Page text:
To Fraser-Sampson, risk is a subjective measure defined by individual investors according to their needs. “What an investor really needs to know,” Fraser-Sampson writes, “is…the risk (an asset) may fail to meet the investor’s objective of discharging future liabilities.” Fraser-Sampson argues describing risk in terms of the normal distribution is meaningless. He stresses risk’s qualitative character over its quantitative nature and defies MPT’s proposition that one measure of risk is appropriate to all investors.

Fraser-Sampson goes further. He proposes a return to the basics: Time Value of Money, Net Present Value, and Internal Rate of Return. He points out the calculation of periodic returns, used to calculate standard deviation, ignores cash flows, the basis of asset valuation. IRR is a better method of calculating equity returns. It captures cash flows and takes into account the time value of money. Bond returns are IRRs.

He makes the observation that risk measures vary by asset type. Equity risk is measured differently than bond risk. Many asset classes have no useful risk measures. How can assets with different risk measures be combined in portfolio with a single value for portfolio risk? Why use the E-V rule at all?

The answer is, variance is easy to calculate and the normal distribution is easy to understand. But that does not mean variance is an accurate or even useful measure of risk.

The efficient portfolio

Debt and equity assets are commonly combined in a single investment portfolio. Diversification results. As Markowitz put it, “the E-V rule leads to efficient portfolios almost all of which are diversified.”

Equity risk is measured by variance of returns, or standard deviation, and in terms of beta (β), the regression of an asset’s returns against the market’s returns. Bond risk is measured differently, usually in reference to default and liquidity risk premia beyond the basic risk-free rate.

A Crash every several billion billion years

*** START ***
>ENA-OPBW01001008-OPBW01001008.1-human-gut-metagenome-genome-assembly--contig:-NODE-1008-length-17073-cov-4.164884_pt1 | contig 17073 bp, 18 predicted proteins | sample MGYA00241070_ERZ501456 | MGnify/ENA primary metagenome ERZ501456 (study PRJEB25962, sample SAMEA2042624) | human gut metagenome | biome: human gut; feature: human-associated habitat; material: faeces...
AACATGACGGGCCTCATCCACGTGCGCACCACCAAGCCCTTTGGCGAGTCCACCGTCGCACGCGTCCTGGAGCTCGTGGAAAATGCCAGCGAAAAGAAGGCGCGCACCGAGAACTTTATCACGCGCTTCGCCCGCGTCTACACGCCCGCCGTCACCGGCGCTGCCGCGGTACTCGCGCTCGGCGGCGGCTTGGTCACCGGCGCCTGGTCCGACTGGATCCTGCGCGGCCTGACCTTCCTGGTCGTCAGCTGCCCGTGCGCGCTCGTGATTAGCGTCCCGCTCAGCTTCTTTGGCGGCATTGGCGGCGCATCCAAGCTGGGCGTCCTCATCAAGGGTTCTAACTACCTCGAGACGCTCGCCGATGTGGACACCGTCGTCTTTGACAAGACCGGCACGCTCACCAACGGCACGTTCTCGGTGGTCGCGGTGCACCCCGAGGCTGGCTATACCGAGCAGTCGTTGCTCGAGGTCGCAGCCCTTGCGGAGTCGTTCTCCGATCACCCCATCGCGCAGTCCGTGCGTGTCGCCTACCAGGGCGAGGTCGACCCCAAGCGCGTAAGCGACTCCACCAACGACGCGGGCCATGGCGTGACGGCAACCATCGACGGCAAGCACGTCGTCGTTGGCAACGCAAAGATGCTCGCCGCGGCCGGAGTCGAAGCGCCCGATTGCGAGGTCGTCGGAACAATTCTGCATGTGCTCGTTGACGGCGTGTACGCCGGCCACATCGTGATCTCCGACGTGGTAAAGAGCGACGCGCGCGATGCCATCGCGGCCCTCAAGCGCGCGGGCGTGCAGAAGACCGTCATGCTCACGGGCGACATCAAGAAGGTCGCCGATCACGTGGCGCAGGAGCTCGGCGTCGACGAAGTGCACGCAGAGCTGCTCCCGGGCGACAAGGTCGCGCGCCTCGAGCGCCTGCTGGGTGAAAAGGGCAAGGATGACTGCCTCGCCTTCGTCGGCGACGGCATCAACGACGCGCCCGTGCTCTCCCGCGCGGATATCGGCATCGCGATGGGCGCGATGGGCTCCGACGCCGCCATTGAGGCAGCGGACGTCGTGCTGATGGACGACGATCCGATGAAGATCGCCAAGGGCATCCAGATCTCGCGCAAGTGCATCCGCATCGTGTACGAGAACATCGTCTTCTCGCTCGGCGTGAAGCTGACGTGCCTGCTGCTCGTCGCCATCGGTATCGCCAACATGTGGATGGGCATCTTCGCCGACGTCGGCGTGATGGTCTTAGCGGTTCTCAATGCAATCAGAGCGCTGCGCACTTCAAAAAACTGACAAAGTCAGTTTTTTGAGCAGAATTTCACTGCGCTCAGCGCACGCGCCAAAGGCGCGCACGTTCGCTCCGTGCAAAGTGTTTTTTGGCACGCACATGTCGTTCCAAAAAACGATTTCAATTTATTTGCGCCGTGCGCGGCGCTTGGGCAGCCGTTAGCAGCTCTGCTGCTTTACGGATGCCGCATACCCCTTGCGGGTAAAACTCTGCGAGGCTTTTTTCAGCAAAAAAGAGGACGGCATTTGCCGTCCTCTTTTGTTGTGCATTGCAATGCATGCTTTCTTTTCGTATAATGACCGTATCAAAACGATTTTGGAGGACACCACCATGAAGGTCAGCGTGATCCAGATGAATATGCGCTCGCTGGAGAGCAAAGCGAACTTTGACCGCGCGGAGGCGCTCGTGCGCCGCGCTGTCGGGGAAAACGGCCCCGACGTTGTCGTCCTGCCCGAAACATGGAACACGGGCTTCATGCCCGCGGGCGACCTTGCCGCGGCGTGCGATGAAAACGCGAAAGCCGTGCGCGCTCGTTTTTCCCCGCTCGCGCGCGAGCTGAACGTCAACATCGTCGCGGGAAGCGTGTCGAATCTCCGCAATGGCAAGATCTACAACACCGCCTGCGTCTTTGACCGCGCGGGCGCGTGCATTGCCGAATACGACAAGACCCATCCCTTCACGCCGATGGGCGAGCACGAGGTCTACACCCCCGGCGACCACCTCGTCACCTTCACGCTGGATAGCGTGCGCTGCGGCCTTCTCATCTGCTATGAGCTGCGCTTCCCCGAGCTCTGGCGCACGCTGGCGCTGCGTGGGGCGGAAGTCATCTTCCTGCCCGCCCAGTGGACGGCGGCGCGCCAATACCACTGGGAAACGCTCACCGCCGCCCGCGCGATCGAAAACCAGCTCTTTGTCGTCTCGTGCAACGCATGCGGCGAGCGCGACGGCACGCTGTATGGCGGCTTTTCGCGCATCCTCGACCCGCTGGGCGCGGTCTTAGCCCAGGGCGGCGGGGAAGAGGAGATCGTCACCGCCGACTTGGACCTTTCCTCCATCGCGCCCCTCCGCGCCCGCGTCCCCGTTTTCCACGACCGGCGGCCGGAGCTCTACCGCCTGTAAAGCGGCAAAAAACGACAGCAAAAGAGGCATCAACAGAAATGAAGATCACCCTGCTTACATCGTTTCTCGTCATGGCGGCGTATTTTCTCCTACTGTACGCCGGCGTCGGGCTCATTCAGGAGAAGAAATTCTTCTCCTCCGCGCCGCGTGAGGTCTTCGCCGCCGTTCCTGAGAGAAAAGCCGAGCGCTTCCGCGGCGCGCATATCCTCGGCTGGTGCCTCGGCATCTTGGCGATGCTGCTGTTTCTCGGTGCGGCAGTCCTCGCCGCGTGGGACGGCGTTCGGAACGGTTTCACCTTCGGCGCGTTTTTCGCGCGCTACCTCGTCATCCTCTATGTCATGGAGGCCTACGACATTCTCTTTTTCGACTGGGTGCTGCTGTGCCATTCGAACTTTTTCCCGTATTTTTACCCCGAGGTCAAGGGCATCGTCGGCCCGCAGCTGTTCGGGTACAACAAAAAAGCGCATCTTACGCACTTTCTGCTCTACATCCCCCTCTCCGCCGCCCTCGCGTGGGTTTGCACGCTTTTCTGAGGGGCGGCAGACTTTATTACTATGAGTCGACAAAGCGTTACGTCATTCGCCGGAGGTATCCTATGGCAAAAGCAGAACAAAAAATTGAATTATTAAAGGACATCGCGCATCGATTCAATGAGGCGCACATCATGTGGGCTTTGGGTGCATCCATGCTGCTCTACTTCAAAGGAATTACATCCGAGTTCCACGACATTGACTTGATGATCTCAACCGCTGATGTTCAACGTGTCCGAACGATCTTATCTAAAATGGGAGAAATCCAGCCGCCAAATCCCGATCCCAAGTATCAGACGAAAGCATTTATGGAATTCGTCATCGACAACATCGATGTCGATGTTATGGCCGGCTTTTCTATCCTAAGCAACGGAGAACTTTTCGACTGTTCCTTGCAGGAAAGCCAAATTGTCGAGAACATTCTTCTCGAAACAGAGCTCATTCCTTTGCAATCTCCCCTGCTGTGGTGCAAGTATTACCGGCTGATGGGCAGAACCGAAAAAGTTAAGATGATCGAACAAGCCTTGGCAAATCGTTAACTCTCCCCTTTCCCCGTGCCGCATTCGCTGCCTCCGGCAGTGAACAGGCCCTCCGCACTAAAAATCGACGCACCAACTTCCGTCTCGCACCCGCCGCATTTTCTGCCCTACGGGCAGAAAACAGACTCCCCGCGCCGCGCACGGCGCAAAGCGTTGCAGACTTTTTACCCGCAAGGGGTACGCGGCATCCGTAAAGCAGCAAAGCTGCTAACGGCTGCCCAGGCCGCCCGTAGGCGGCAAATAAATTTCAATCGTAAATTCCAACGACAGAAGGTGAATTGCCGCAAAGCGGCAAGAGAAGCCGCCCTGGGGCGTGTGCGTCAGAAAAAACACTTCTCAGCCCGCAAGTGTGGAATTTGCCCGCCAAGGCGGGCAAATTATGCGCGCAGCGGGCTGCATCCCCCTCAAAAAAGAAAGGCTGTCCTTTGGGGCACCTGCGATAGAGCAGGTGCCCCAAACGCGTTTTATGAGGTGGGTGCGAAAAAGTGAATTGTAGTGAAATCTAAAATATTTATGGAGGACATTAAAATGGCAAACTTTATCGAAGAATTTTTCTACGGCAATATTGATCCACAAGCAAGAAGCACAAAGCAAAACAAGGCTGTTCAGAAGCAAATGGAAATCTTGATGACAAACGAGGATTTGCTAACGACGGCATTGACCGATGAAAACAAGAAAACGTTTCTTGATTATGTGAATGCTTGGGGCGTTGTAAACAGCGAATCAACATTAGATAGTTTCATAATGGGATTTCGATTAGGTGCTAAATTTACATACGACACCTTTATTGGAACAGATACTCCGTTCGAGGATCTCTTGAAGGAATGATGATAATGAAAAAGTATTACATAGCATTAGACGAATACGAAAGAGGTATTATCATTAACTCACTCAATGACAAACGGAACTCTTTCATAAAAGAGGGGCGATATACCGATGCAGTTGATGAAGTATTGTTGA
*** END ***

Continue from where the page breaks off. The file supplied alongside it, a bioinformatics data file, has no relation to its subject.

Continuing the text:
In practice, periodic returns present inconsistencies. Equity returns are calculated using changes in stock price (capital gains) and on the basis of any equity income. Bond returns (or yields) are the spreads above the risk-free rate. Like equity prices, bond yields change minute-by-minute throughout the day. So, too, do bond prices. But there is no calculating bond risk as a standard deviation. And which risk-free rate is the right one to use?

β is also problematic. What is the appropriate market to measure against the returns for Microsoft? The Dow? NASDAQ 100? S&P 500? S&P 100? The Russell Indices? Microsoft has a different β for each. There is no β for debt.

Despite such problems, MPT asserts it is sensible to express risk as “variance of return.” As Fraser-Sampson points out, this measure doesn’t work in a world where moves of 20 standard deviations (as in 1987) are not as uncommon as probability theory suggests. How uncommon is that? Mandelbrot wrote, “The 1987 stock market crash was, according to (normal) models, something that could happen only once in several billion billion years.”

So much for theory.

Categories: Finance, International

About Author

Steven Slezak

Steven is on the faculty at Cal Poly in San Luis Obispo, California, where he teaches finance and strategy. He taught financial management and financial mathematics at the Johns Hopkins University MBA program. He holds a degree in Foreign Service from Georgetown University and an MBA in Finance from JHU.